Language: English
“Texas highways have destroyed and dominated our built environment. Megan Kimble’s book City Limits offers a new vision. . . . City Limits reveals the human consequences of our built environment.”—The Texas Observer

“Kimble has penned a big-picture book about a ponderous topic with fascinating implications: what highways mean for American life.”Bloomberg

“At once a compelling inventory of what people have sacrificed for vehicular speed, an instructive primer on who makes what go where in urban space, and a call to rethink our reliance on highways in light of their environmental impact.”Los Angeles Review of Books

“Kimble channels Caro by locating the human drama behind freeways and failures of urban planning.”The Millions

“Expertly documented . . . Kimble’s book doesn’t offer any false promises of easy victories, but it compels us to search for a better way.”San Antonio Express-News

“Gripping. . . . a propulsive, deeply human, and ultimately hopeful story of the people who are leading that fight, even as they stand to lose their homes, businesses, and the very fabric of their neighborhoods.”Streetsblog USA

“Immersive . . . Kimble delivers an invigorating window onto American grassroots activism.”Publishers Weekly (starred review)

“If your commute is a nightmare, or if you have had enough of the asphalt jungle that many America cities have become, read this book. City Limits is not just a compelling read—it’s a road map to a better world.”—Jeff Goodell, New York Times bestselling author of The Heat Will Kill You First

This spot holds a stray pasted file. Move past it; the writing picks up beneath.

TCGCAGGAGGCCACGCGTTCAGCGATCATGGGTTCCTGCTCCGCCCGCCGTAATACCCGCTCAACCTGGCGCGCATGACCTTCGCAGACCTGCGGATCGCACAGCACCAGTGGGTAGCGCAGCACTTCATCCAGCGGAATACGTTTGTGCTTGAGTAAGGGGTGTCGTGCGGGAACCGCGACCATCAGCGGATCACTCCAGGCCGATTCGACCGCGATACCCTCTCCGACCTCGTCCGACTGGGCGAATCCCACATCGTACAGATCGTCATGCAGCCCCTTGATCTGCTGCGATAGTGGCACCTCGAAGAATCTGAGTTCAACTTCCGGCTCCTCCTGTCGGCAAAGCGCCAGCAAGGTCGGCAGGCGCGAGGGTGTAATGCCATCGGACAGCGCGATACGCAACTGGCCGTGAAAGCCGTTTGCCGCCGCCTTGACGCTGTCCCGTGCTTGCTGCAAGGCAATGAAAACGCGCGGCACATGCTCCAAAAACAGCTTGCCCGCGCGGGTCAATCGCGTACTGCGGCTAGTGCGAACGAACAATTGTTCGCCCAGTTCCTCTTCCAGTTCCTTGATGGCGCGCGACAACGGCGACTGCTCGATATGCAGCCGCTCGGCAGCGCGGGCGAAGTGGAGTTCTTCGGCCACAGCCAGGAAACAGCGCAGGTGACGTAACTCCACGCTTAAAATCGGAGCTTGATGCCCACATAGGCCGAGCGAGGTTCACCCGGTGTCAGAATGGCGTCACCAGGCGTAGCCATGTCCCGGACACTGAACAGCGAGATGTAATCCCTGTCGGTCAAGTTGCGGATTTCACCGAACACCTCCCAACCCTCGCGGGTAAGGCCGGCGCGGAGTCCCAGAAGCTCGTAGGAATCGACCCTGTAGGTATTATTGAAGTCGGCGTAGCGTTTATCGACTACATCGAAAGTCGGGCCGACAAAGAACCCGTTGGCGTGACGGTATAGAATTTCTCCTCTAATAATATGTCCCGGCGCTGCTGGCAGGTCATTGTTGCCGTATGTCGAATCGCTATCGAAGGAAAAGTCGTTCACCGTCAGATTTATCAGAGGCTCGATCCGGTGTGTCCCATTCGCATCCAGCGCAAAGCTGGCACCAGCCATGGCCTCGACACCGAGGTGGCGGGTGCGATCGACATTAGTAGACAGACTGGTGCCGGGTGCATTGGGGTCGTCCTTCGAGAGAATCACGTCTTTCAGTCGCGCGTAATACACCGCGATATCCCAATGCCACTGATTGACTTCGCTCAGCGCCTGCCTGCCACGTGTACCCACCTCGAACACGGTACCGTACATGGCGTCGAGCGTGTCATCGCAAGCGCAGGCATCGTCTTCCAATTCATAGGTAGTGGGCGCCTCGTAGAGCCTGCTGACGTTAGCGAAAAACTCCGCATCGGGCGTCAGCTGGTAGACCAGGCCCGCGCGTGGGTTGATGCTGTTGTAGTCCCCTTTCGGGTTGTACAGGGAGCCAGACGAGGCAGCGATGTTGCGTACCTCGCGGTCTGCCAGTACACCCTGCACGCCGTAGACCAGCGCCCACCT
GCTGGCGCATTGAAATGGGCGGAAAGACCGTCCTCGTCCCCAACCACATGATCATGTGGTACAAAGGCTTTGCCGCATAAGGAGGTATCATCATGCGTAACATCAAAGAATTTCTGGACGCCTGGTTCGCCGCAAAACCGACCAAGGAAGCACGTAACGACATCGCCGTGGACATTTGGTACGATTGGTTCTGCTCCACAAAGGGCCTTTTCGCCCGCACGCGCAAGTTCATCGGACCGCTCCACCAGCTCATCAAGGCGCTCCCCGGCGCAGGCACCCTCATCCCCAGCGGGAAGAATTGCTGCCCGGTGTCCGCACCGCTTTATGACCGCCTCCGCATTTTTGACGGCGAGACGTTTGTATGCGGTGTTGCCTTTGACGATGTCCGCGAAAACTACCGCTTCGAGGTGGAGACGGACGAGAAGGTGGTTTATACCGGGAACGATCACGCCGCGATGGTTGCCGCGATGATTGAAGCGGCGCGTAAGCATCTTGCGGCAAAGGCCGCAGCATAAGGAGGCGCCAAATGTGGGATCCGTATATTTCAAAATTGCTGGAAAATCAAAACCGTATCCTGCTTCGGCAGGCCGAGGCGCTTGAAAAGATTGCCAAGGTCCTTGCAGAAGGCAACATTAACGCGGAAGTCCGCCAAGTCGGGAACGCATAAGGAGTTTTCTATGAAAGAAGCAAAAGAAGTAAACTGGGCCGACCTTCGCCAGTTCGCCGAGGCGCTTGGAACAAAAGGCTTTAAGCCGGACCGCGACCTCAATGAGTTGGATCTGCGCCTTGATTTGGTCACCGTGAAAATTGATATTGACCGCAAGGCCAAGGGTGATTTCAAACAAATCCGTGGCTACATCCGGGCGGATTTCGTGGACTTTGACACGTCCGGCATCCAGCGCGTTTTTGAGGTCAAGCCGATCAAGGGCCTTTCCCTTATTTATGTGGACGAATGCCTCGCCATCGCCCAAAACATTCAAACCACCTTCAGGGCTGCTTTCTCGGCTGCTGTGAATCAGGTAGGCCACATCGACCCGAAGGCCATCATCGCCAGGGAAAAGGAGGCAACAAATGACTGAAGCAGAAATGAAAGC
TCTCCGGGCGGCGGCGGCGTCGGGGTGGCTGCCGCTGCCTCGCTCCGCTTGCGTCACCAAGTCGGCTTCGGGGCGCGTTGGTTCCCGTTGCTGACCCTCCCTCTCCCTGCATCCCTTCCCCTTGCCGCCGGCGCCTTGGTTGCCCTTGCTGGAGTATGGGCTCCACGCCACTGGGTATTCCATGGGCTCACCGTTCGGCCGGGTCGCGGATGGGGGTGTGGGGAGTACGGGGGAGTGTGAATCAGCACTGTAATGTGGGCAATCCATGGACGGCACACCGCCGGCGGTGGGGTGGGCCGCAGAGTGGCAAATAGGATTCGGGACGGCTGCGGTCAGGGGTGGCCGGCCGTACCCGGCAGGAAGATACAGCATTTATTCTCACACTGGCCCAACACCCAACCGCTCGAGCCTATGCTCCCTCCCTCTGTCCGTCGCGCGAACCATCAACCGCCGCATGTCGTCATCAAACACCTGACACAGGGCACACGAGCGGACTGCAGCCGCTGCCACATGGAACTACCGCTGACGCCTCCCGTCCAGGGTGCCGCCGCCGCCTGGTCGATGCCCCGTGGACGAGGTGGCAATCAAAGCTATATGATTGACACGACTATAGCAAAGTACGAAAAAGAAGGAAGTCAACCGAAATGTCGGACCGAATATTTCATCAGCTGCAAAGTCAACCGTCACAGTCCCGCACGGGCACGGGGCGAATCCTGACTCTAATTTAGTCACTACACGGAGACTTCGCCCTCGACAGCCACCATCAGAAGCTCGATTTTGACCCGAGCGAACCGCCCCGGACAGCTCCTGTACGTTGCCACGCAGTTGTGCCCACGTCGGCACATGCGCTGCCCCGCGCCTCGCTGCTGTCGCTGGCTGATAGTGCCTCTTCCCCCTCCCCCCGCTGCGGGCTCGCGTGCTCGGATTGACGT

“As dams are to living salmon streams, highways are to living cities. Nothing could be more heartening than the growing movement—powerfully chronicled in City Limits—to move past this sad stage in our country’s development, and on to something new and old that works for people, not cars.”—Bill McKibben, author of The End of Nature

“Megan Kimble turns the history of highway construction into something much larger: a treatise on power and possibility. City Limits proves that the world can change faster than we think.”—P. E. Moskowitz, author of How to Kill a City

“City Limits is a triumph. Megan Kimble echoes Robert Caro exposing how powerful groups like TxDOT are able to take away people’s homes, destroy their neighborhoods, and run roughshod over communities with virtually no accountability.”—Richard Florida, author of The Rise of the Creative Class

“Megan Kimble’s paradigm-shifting City Limits details how American cities came to completely revolve around cars—to the detriment of the people who live in those cities and suburbs, as well as to the communities that highways have displaced.”—Roxanna Asgarian, author of We Were Once a Family

City Limits, a definitive, neighborly guide to how our cities got so sliced up by highways, the damage they’ve done to communities and the climate, and the many great ideas for how we could replace them, if only we can organize ourselves.”—Maurice Chammah, author of Let the Lord Sort Them